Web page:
Let’s take a lesson from the infamous “ham sandwich incident” between Katrina Nugent and Melinda Bird.

  • Do not send something trivial from your work email
  • If it starts to get emotional, stop writing and have the conversation in person
  • Do NOT hit that reply all button

5. Make use of your subject line

The subject of your email is the first thing the person on the receiving end sees. This means that you should have an actual subject in the subject line. It’s courteous to let the reader know what they are opening. That way they can prioritize. If you sent them one email with a hilarious BuzzFeed article and another with a question that you need to be answered right away, which email would you want them to read first? How would they know which email is which without the accompanying subject line?

6. Don’t flood people’s inboxes or chats

On the topic of funny BuzzFeed articles and other non-work related internet finds, you want to be sure that you’re not flooding people’s inboxes or chatting them all day long. Yes, it can be great to get a little break from the daily grind and watch that cat get scared by its own reflection, but for the most part, people need to concentrate on their work. Actually, if you are sending 20 YouTube videos every hour to everyone in your Google chat list, you might need to re-evaluate your job.

7. Address the person you’re emailing with a greeting and end the email with a closing remark

Emails should have a format. The beginning of your email should address the person receiving it. You should not just jump into the body of your message without a greeting. If the letter is informal, a “Hi [NAME]” is fine. If it is formal, “Dear [NAME]” can be used.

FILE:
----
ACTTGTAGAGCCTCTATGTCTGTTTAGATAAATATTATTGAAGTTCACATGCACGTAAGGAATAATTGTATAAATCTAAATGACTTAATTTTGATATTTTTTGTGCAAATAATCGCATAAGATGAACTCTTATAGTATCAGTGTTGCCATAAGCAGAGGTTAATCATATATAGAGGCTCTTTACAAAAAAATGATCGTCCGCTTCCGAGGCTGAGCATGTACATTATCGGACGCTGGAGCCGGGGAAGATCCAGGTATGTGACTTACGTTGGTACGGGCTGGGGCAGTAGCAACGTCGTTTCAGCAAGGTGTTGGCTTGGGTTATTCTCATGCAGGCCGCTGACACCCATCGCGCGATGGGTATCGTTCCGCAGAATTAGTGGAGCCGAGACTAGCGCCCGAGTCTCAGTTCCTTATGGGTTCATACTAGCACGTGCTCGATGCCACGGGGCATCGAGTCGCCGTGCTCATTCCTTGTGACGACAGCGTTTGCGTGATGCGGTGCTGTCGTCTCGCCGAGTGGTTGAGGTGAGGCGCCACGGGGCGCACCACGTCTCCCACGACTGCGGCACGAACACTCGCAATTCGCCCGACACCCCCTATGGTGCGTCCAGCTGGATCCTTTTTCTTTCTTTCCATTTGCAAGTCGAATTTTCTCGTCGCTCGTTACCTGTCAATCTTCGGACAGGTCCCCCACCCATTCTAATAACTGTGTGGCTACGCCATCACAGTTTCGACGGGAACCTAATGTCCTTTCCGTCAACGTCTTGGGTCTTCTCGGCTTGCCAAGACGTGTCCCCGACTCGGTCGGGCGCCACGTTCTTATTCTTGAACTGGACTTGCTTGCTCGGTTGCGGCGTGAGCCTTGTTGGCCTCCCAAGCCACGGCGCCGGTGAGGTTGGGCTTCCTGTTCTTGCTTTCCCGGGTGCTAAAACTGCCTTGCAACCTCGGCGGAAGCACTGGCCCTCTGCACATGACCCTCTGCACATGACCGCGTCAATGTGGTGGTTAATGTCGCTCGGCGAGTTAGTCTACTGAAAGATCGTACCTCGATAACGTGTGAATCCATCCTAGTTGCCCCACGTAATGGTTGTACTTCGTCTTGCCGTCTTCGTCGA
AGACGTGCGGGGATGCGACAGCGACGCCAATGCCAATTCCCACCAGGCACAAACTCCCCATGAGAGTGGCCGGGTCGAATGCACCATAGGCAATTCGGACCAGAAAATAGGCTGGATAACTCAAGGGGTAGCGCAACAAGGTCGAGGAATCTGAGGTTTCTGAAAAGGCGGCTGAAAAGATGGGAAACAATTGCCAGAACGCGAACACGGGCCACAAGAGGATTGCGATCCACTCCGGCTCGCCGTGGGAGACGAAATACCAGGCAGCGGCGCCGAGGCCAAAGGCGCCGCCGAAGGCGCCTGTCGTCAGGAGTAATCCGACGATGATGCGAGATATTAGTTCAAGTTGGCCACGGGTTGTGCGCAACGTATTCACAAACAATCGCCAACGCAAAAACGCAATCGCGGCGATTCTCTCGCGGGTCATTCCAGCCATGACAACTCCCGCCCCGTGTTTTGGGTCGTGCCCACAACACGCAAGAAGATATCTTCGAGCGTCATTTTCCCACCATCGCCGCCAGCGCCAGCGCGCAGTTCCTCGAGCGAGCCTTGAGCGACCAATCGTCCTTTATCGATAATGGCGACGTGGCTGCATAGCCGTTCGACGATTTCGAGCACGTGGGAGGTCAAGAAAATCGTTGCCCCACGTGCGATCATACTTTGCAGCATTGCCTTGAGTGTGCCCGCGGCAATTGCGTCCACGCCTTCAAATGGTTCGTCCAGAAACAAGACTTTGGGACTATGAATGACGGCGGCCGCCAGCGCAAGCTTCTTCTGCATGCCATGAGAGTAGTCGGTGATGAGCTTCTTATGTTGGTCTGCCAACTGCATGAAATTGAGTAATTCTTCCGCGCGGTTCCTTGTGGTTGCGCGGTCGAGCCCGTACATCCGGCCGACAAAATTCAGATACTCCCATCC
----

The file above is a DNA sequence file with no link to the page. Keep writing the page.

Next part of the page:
At the end of your email, you should add in a closing sentence. If the person you are writing to is going to be helping you, then you can end your email with a “Thanks” or “I appreciate your help.” If the email is more of an exchange of information rather than a request, end your email with a “Cheers,” “Sincerely,” or “Best.”

After your closing line, write your name, but it’s also a good idea to have a customized signature that is included at the end of all of your emails. This signature should not only have your full name, but also your job title, company name, and contact information. Just don’t go overboard. As shown in this article on urlesque, anything more than your basic information can get really annoying.

8. Finally, if you get an angry email at work, respond with grace

If you find yourself reading an email from a very angry superior or coworker, take some advice from Bethany Miller on Levo League and Alison of Ask A Manager. Alison gives advice on how to handle an unreasonably angry email and Bethany advises on responding to “a scathing work email.”

Your business email is a professional tool. If you keep that in mind, it shouldn’t be hard to have a successful email/chat experience. Just be sure to keep an eye on which buttons you’re clicking and who is included in the message. Most importantly, if you’re feeling annoyed or upset—never reply right away. Always wait and think before you send.

email

Tell us what you think: